Last Wednesday Mother had a stroke. I've been taking turns with my sister staying at the hospital. God is amazing! The way He designed the human brain is amazing! The neurologist He assigned to Mother is awesome! He explained Mother actually has had some mini-strokes in the past caused from loss of oxygen caused by her atrial fibrillation problem, and the stroke she had last Wednesday was the same type. Her short term memory loss will improve over time. Other daily life skills should return with time. He explained that her brain will begin to repair itself--in fact, has already begun to repair itself (we all know it's God doing the repairing) since she now knows where she is and who she is and who we are, etc. She is still a high fall risk, weak, has balance problems and can't be left alone at the hospital. They are encouraging us to look for a rehab hospital.
I've struggled this week to keep anxiety at bay. Today the battle was particularly strong. Not only because of what happened to Mother and how I hate to see her so helpless, but also because I try to anticipate the future--all the "what if" scenarios, and "how will we be able to handle this or that?", etc. Traumas in my past have ingrained thought patterns in my brain & my thoughts default back to those patterns when under prolonged stress. Intense anxiety is the result & it can only be overcome when I pray, meditate on God's Word , and take medication as needed--all proactive steps God has graciously given to help win over the anxiety battlefield in the mind. I share this in order to help those who also have struggled with anxiety and have felt guilty because if we're Christians, how can we claim to have faith and still struggle with depression or anxiety? My comfort comes from the Scriptures--Paul had great faith, but Paul also had times of great fear--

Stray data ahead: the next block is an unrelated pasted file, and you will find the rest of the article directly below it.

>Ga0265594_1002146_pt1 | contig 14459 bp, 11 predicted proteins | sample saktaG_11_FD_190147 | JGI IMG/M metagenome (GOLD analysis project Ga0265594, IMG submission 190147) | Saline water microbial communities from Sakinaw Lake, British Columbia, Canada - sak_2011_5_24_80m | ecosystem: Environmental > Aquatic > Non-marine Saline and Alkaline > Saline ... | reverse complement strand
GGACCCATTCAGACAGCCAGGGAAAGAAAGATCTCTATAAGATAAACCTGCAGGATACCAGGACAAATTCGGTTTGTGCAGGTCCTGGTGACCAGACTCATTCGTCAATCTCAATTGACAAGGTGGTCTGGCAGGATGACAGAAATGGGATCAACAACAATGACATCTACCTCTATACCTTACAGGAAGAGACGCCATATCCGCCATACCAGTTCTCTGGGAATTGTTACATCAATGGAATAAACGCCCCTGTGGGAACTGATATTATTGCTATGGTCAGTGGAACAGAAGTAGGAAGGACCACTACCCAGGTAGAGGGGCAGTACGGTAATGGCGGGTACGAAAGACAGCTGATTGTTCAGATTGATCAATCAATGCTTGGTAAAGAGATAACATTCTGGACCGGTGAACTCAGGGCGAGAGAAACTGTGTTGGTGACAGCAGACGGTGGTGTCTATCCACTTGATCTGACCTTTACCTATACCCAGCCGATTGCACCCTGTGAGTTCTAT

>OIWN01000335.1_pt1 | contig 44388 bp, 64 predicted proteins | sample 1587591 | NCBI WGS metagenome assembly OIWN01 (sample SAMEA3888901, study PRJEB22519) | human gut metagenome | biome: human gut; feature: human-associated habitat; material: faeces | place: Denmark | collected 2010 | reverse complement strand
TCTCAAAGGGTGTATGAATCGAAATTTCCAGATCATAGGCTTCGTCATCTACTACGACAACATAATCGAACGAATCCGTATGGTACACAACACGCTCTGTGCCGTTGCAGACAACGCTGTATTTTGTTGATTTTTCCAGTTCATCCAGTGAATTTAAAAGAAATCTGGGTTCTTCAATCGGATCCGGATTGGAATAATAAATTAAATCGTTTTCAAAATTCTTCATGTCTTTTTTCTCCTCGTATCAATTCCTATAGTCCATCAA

"I came to you in weakness with great fear and trembling." 1 Corin. 2:3; "we were harassed at every turn—conflicts on the outside, fears within." 2 Corin. 7:5. And in Philp. 2:28 "...and I may have less anxiety." David also struggled with fears and anxieties, but he used self-talk and prayer to make it through. The Psalmist says, "Why so downcast, O my soul.....Put your hope in God." Moses fell on his face whenever he was overcome with anxiety and cried out to God. The great theologian, Charles Spurgeon struggled with depression. So have many contemporary Christians--Beth Moore, Sheila Walsh, Chondra Pierce--to name a few. I've been praying Scripture and forcing my thoughts to focus on the love of God for me and my family and on His mighty power that reigns sovereign over all my circumstances and my family's circumstances.
I love this verse--"I know that you are pleased with me, for my enemy does not triumph over me." Psalm 41:11. Yes, Lord! My enemy does not triumph over me. I have the Spirit of the Living God in me who will never leave me nor forsake me, no matter what my circumstances look like. And when my own faith fails, as Peter's did when he took his eyes off Christ and latched them onto the crashing waves of his immediate circumstances, He is still faithful to me, reaches out, and saves me, as He did Peter. Hallelujah!